Despite all the concern over online transaction security, most ID theft occurs via old-fashioned mail (although fraudsters will utilize the web to open accounts once they've stolen an identity). An article in today's New York Times explores identity theft and focuses on the large concentration of identity theft in Arizona.
The article observes that banks increasing focus on non-traditional credit customers (less credit worthy) as well as a long-standing reliance on mail solicitations offering preapproved credit and blank checks are aiding fraudsters:
But the real problem, many officials and consumer advocates say, lies
elsewhere. In recent years banks have campaigned energetically to extend more
credit to more people with fewer hassles, and retailers and consumers have
embraced instant, near-anonymous access to credit.
Last year a group of prosecutors, law enforcement officers and security
executives from banks and credit card associations met to discuss ways of
curbing identity theft. The group had plenty of ideas, including PIN numbers or
fingerprint verification for all credit card purchases and a ban on mailings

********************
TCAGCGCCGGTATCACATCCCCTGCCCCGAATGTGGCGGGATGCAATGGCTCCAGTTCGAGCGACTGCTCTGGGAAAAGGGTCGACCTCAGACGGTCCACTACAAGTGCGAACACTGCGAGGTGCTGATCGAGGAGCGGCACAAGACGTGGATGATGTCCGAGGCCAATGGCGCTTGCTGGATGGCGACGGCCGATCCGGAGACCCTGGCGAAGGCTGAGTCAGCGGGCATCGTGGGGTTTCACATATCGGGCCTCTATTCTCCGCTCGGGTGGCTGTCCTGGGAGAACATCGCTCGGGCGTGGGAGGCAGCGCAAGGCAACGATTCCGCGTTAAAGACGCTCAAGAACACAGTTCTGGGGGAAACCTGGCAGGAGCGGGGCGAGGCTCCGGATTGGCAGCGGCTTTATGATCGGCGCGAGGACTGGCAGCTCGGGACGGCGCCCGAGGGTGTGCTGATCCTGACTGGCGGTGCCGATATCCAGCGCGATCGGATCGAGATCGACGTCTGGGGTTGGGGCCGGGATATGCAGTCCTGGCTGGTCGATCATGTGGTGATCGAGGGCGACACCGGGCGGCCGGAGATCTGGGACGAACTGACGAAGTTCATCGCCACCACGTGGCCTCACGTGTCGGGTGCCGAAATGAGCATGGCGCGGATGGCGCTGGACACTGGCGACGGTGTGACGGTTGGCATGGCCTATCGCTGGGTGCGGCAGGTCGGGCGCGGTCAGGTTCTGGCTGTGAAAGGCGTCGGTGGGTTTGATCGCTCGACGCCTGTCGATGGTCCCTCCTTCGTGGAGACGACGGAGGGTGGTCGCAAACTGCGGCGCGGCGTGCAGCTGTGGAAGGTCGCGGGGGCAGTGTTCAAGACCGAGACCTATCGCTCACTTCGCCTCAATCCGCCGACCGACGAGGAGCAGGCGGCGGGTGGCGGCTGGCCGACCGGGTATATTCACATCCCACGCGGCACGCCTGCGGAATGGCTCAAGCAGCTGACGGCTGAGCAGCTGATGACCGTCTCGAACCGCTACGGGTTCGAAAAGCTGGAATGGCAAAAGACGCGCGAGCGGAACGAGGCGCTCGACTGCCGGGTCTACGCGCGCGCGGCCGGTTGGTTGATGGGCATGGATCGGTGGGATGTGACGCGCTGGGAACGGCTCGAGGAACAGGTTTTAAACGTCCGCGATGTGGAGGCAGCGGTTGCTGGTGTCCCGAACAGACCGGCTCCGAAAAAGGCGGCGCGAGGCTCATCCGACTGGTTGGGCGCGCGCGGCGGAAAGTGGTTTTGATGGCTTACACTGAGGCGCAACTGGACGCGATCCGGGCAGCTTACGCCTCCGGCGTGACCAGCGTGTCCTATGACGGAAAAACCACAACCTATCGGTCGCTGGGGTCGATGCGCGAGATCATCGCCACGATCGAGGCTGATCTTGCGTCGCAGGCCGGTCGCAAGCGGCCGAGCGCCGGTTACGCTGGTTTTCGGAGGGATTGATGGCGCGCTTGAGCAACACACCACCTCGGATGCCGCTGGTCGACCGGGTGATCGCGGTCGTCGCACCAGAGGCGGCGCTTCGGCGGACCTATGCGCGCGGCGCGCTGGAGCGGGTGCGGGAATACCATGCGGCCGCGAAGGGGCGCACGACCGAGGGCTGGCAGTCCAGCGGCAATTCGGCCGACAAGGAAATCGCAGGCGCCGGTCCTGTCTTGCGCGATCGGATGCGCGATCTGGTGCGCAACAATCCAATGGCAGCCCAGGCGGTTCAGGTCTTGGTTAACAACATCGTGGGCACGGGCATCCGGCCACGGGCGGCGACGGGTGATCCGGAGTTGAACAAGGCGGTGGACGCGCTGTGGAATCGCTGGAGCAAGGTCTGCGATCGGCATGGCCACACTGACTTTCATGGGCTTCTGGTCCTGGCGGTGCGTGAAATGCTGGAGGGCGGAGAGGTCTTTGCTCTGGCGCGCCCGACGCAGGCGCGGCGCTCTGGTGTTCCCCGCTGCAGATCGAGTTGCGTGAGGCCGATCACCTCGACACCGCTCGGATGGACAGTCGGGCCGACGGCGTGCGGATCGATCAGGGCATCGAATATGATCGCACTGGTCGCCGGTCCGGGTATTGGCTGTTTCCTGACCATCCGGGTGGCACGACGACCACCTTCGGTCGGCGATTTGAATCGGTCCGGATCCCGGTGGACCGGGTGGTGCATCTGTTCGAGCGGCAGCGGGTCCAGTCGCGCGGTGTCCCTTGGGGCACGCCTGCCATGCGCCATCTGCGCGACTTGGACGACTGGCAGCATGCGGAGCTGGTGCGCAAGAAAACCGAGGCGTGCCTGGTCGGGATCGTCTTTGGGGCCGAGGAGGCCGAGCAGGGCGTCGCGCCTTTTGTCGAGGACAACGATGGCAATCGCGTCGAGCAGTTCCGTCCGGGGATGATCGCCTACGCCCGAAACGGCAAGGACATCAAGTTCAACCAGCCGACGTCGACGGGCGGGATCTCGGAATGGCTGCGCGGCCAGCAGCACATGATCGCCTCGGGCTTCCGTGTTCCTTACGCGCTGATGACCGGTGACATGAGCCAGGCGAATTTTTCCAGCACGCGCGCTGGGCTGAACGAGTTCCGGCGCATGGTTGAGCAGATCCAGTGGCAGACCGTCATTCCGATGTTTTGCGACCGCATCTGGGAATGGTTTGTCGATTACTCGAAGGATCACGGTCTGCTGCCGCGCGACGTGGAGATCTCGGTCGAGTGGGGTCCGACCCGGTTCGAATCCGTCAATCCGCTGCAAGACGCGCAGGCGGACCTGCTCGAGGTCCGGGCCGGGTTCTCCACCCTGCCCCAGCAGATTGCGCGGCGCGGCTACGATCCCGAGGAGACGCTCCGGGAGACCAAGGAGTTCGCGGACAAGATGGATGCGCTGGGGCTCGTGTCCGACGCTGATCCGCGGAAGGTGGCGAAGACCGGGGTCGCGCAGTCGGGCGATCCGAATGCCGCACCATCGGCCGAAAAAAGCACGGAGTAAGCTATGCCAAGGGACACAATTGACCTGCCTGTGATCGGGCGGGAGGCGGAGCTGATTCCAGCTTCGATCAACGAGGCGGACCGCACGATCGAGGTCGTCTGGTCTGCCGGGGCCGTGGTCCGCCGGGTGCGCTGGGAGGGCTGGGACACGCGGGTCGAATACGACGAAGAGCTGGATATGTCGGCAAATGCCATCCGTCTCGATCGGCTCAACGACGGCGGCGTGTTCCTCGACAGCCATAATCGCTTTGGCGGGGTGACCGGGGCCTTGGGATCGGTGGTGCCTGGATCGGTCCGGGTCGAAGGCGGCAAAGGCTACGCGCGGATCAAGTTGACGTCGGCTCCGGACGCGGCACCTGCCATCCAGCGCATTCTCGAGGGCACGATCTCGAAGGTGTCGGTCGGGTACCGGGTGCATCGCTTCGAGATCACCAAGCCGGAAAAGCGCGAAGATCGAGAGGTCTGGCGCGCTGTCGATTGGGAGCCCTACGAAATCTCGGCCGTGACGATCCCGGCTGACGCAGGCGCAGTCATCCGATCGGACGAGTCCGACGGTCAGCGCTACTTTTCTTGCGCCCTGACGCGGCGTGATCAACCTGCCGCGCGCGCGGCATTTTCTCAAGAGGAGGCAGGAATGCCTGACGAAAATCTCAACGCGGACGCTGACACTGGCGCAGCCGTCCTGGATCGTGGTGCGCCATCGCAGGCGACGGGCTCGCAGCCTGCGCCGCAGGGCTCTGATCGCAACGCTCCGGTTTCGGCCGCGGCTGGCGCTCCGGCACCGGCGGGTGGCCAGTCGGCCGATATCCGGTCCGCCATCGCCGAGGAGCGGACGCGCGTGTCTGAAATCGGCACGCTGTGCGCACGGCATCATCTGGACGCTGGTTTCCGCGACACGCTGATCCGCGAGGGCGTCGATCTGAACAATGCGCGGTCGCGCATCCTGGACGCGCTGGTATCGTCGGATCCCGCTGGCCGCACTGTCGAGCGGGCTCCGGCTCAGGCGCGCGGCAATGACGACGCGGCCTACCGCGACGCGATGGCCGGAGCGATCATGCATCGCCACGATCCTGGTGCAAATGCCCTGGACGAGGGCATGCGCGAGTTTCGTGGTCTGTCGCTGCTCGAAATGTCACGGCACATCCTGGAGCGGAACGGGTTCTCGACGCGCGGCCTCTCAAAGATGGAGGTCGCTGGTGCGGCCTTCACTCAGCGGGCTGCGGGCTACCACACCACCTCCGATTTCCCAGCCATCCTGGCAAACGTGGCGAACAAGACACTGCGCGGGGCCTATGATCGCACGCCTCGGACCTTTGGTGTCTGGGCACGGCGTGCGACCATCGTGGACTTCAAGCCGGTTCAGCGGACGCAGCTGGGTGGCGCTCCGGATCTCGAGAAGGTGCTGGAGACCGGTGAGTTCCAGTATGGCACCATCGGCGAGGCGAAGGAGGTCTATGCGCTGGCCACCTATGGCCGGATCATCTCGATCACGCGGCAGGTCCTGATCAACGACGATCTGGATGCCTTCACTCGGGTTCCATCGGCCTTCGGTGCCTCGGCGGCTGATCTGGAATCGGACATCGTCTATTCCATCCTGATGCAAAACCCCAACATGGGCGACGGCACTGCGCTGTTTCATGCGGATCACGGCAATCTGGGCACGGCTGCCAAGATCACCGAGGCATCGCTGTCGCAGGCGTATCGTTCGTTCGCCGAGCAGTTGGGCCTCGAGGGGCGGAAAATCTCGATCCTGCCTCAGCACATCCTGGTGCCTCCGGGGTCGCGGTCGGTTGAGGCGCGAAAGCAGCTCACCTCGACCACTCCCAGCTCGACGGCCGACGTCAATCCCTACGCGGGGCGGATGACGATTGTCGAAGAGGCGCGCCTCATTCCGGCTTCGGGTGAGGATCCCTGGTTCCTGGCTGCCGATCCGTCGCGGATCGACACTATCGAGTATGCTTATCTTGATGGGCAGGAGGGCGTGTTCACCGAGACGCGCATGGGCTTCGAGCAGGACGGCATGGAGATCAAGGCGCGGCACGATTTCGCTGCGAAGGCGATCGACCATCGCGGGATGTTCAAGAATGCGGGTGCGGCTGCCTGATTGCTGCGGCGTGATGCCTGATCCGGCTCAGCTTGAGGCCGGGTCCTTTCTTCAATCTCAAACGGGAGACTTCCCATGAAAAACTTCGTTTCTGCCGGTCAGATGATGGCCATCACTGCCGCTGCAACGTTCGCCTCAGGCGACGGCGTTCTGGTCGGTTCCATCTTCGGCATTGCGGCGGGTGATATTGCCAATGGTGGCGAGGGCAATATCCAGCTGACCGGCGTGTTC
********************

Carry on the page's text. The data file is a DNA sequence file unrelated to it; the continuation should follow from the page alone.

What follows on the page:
that include blank checks.
But all ran counter to the promotional campaigns of banks and, banks say, to
the desires of consumers.
"There's a disconnect between corporate leadership at financial institutions
and their security departments," said Brad H. Astrowsky, a former prosecutor who
was part of the group. "Marketing people are ruling the day in banking. They can
do things to fix the problem, but they have no incentive and motivation to do
it. Preventing something from happening is a cost. What's the benefit? It's hard
"Banks, credit card companies, retailers want to make it easy to buy," Mr.
Hartle said. "They write off identity theft as a cost of doing business. So
whenever legislation comes up that's going to cost them money, they throw
themselves against it."
Stolen Lives: Technology and Easy Credit Give Identity Thieves an Edge
By JOHN LELAND and TOM ZELLER Jr.
The New York Times
May 30, 2006
The article cites research by Javelin Strategy and Research